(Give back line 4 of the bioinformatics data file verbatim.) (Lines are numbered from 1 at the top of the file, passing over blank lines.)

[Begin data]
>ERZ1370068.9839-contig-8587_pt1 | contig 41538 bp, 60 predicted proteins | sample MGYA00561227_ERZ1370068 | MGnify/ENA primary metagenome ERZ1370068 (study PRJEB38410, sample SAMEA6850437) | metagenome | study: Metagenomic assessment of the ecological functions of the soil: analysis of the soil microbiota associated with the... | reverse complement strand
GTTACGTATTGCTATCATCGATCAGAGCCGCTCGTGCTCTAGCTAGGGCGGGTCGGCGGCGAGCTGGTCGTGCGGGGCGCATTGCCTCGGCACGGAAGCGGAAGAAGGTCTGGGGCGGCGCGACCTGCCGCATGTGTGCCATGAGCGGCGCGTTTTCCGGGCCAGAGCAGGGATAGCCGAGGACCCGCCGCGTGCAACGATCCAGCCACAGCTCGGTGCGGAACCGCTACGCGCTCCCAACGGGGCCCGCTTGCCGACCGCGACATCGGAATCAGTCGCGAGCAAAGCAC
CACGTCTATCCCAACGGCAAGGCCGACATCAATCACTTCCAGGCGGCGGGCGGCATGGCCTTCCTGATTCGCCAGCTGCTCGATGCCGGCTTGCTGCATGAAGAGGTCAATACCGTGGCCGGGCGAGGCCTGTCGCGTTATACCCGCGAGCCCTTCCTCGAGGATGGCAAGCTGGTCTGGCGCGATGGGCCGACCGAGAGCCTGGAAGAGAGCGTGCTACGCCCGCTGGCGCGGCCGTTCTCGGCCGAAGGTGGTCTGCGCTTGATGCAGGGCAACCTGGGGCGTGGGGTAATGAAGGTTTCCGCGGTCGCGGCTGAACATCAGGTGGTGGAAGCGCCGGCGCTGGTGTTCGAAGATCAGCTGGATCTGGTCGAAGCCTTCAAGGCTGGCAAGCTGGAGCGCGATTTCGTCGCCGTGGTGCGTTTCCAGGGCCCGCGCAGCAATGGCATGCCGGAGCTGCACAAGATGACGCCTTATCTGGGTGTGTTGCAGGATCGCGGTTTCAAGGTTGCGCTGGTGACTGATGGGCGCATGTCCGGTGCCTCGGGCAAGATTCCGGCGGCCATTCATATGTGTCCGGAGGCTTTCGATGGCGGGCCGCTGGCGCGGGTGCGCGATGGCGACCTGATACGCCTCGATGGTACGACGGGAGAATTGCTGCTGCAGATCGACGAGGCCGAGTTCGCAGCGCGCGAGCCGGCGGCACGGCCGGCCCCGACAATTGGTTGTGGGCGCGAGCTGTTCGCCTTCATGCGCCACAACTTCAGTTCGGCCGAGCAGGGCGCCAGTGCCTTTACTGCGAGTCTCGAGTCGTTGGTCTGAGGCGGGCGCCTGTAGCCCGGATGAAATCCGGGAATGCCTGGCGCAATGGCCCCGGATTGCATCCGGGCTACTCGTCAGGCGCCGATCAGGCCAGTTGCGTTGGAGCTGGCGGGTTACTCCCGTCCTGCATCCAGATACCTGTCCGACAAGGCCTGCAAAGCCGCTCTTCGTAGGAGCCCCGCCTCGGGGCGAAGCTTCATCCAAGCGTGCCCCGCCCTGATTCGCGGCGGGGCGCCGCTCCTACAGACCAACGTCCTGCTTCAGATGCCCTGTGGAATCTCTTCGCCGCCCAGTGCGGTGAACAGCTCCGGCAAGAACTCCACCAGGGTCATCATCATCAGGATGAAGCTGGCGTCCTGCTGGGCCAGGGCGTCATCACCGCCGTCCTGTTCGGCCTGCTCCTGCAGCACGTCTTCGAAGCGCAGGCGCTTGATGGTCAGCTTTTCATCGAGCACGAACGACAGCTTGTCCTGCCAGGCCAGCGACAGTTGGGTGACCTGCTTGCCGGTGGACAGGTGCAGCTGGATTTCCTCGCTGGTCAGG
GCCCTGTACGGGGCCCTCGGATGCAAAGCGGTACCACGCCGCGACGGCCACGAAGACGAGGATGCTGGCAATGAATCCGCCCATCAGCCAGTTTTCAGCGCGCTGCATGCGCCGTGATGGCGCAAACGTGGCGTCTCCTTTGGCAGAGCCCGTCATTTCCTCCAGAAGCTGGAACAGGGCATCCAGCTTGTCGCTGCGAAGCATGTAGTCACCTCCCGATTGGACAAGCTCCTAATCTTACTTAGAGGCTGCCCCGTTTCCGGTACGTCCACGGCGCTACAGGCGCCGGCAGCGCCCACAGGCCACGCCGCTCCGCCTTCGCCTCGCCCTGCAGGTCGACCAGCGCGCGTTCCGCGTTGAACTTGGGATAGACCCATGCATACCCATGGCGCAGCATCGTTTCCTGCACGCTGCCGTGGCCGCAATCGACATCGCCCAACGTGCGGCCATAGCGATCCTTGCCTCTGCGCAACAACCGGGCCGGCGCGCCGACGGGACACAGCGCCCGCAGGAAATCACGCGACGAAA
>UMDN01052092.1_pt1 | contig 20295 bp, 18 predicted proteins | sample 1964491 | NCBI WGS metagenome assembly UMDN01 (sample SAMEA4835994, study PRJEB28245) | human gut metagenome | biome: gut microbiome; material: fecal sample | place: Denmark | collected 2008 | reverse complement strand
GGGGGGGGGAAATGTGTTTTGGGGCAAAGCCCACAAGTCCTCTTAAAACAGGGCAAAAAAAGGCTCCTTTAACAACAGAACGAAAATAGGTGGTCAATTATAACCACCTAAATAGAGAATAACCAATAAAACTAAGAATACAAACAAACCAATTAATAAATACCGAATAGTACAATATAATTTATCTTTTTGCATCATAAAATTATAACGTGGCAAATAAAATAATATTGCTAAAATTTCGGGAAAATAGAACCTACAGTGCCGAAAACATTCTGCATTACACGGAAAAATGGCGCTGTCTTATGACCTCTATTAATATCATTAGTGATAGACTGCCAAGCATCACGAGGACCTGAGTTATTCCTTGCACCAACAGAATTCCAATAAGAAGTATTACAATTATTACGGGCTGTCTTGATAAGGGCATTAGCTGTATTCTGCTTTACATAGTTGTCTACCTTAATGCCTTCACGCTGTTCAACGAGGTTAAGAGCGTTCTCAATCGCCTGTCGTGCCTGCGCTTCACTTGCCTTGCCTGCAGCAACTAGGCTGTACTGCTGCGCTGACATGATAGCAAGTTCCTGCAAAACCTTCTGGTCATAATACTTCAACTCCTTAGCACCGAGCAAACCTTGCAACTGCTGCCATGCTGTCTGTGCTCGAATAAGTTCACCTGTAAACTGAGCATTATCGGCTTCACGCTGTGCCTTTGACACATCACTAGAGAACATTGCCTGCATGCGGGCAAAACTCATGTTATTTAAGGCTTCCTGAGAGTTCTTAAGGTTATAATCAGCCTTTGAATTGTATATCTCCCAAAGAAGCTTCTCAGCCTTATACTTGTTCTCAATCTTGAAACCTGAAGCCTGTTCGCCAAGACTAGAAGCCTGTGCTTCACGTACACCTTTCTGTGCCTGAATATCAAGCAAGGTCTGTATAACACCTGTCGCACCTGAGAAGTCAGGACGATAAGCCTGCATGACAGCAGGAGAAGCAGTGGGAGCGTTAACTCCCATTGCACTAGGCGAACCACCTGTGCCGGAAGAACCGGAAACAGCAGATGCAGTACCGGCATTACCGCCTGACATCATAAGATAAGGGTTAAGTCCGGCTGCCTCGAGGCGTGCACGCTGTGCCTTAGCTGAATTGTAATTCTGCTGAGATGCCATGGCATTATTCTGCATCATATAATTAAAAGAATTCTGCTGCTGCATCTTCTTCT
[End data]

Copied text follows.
GCCCTGTACGGGGCCCTCGGATGCAAAGCGGTACCACGCCGCGACGGCCACGAAGACGAGGATGCTGGCAATGAATCCGCCCATCAGCCAGTTTTCAGCGCGCTGCATGCGCCGTGATGGCGCAAACGTGGCGTCTCCTTTGGCAGAGCCCGTCATTTCCTCCAGAAGCTGGAACAGGGCATCCAGCTTGTCGCTGCGAAGCATGTAGTCACCTCCCGATTGGACAAGCTCCTAATCTTACTTAGAGGCTGCCCCGTTTCCGGTACGTCCACGGCGCTACAGGCGCCGGCAGCGCCCACAGGCCACGCCGCTCCGCCTTCGCCTCGCCCTGCAGGTCGACCAGCGCGCGTTCCGCGTTGAACTTGGGATAGACCCATGCATACCCATGGCGCAGCATCGTTTCCTGCACGCTGCCGTGGCCGCAATCGACATCGCCCAACGTGCGGCCATAGCGATCCTTGCCTCTGCGCAACAACCGGGCCGGCGCGCCGACGGGACACAGCGCCCGCAGGAAATCACGCGACGAAA